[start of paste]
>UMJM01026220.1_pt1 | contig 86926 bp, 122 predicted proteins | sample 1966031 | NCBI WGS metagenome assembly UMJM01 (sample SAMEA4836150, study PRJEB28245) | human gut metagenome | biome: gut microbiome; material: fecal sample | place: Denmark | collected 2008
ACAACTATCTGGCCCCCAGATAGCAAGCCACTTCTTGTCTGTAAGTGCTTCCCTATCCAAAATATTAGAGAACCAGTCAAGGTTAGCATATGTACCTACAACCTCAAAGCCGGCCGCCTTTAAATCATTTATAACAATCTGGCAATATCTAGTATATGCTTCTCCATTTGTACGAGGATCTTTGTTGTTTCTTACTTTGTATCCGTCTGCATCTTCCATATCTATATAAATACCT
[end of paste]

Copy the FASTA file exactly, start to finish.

>UMJM01026220.1_pt1 | contig 86926 bp, 122 predicted proteins | sample 1966031 | NCBI WGS metagenome assembly UMJM01 (sample SAMEA4836150, study PRJEB28245) | human gut metagenome | biome: gut microbiome; material: fecal sample | place: Denmark | collected 2008
ACAACTATCTGGCCCCCAGATAGCAAGCCACTTCTTGTCTGTAAGTGCTTCCCTATCCAAAATATTAGAGAACCAGTCAAGGTTAGCATATGTACCTACAACCTCAAAGCCGGCCGCCTTTAAATCATTTATAACAATCTGGCAATATCTAGTATATGCTTCTCCATTTGTACGAGGATCTTTGTTGTTTCTTACTTTGTATCCGTCTGCATCTTCCATATCTATATAAATACCT